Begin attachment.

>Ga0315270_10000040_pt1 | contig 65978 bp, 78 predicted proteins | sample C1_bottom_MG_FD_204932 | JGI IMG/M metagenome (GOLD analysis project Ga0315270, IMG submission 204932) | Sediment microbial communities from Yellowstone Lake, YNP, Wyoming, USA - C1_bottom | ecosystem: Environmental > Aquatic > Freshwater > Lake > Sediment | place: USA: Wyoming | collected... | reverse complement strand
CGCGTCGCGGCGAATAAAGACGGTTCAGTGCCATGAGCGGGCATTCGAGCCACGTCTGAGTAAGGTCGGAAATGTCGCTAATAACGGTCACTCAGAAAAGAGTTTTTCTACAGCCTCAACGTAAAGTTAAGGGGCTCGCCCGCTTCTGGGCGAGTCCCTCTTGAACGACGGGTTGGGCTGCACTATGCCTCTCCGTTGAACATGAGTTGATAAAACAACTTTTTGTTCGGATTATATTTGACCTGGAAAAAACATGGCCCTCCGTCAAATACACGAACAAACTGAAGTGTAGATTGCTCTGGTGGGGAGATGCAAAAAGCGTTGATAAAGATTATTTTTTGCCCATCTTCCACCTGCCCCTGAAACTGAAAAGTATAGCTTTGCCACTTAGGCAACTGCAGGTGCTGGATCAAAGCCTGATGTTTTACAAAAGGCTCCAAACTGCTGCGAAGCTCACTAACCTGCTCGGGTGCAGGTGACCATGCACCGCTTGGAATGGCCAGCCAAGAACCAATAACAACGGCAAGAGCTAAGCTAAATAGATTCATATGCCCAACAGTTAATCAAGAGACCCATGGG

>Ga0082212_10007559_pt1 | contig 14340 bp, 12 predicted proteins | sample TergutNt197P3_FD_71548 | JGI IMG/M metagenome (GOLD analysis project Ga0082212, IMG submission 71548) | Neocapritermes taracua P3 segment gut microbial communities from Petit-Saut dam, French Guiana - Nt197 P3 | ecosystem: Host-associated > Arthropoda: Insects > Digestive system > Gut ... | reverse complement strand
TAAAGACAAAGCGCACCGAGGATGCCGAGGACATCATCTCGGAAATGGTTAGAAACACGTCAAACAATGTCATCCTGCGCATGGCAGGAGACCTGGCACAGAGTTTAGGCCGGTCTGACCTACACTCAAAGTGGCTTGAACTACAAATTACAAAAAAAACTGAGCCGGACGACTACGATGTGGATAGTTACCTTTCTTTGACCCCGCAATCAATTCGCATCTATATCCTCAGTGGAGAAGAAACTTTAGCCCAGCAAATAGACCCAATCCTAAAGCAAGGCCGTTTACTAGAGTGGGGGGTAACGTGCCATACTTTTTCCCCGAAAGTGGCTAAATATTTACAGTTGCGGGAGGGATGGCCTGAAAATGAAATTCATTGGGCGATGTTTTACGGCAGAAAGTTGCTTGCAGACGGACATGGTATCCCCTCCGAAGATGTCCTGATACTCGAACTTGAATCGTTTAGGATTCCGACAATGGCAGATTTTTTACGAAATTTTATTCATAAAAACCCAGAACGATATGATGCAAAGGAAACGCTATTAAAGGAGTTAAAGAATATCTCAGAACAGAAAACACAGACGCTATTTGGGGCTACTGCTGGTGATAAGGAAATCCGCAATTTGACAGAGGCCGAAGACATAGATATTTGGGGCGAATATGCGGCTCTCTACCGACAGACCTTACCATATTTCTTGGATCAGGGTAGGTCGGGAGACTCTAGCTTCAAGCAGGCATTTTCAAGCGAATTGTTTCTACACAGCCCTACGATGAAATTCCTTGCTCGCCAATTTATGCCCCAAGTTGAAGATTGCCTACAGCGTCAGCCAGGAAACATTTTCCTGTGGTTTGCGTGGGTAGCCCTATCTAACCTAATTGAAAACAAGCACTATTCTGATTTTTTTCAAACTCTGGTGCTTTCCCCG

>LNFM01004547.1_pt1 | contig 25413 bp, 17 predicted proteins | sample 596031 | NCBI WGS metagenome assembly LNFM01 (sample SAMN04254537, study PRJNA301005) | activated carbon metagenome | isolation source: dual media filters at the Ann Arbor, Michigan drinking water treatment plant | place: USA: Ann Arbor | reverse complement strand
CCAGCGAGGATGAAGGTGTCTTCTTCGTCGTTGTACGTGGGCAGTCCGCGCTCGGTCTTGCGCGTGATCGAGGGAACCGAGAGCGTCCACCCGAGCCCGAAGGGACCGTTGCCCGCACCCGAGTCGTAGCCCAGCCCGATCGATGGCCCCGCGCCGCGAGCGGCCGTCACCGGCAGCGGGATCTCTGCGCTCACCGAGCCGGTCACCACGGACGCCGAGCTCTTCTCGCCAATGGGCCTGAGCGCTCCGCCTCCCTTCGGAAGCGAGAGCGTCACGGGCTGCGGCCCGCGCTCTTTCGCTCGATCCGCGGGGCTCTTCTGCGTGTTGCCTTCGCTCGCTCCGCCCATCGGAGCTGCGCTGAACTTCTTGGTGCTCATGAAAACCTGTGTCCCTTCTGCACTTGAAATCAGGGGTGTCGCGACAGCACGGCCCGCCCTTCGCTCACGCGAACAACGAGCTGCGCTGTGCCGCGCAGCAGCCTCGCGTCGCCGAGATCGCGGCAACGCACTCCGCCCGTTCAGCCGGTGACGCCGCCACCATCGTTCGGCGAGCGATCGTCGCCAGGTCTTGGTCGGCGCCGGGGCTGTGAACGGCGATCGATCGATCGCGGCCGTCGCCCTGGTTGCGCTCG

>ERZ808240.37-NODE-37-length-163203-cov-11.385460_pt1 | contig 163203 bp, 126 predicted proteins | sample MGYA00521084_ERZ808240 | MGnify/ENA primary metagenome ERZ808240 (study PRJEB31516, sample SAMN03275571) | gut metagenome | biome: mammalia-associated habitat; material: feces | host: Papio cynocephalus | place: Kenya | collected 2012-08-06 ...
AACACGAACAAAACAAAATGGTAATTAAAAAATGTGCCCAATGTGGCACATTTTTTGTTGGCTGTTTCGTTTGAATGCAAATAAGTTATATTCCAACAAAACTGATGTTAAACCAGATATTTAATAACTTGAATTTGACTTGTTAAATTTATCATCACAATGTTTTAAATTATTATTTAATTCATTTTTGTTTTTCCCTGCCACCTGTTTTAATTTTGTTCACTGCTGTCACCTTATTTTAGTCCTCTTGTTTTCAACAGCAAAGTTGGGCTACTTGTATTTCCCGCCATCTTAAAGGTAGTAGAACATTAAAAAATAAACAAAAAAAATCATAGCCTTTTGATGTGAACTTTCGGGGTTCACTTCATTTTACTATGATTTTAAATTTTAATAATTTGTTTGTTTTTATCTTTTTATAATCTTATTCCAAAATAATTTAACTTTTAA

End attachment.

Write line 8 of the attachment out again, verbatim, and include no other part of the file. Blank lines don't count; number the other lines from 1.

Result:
AACACGAACAAAACAAAATGGTAATTAAAAAATGTGCCCAATGTGGCACATTTTTTGTTGGCTGTTTCGTTTGAATGCAAATAAGTTATATTCCAACAAAACTGATGTTAAACCAGATATTTAATAACTTGAATTTGACTTGTTAAATTTATCATCACAATGTTTTAAATTATTATTTAATTCATTTTTGTTTTTCCCTGCCACCTGTTTTAATTTTGTTCACTGCTGTCACCTTATTTTAGTCCTCTTGTTTTCAACAGCAAAGTTGGGCTACTTGTATTTCCCGCCATCTTAAAGGTAGTAGAACATTAAAAAATAAACAAAAAAAATCATAGCCTTTTGATGTGAACTTTCGGGGTTCACTTCATTTTACTATGATTTTAAATTTTAATAATTTGTTTGTTTTTATCTTTTTATAATCTTATTCCAAAATAATTTAACTTTTAA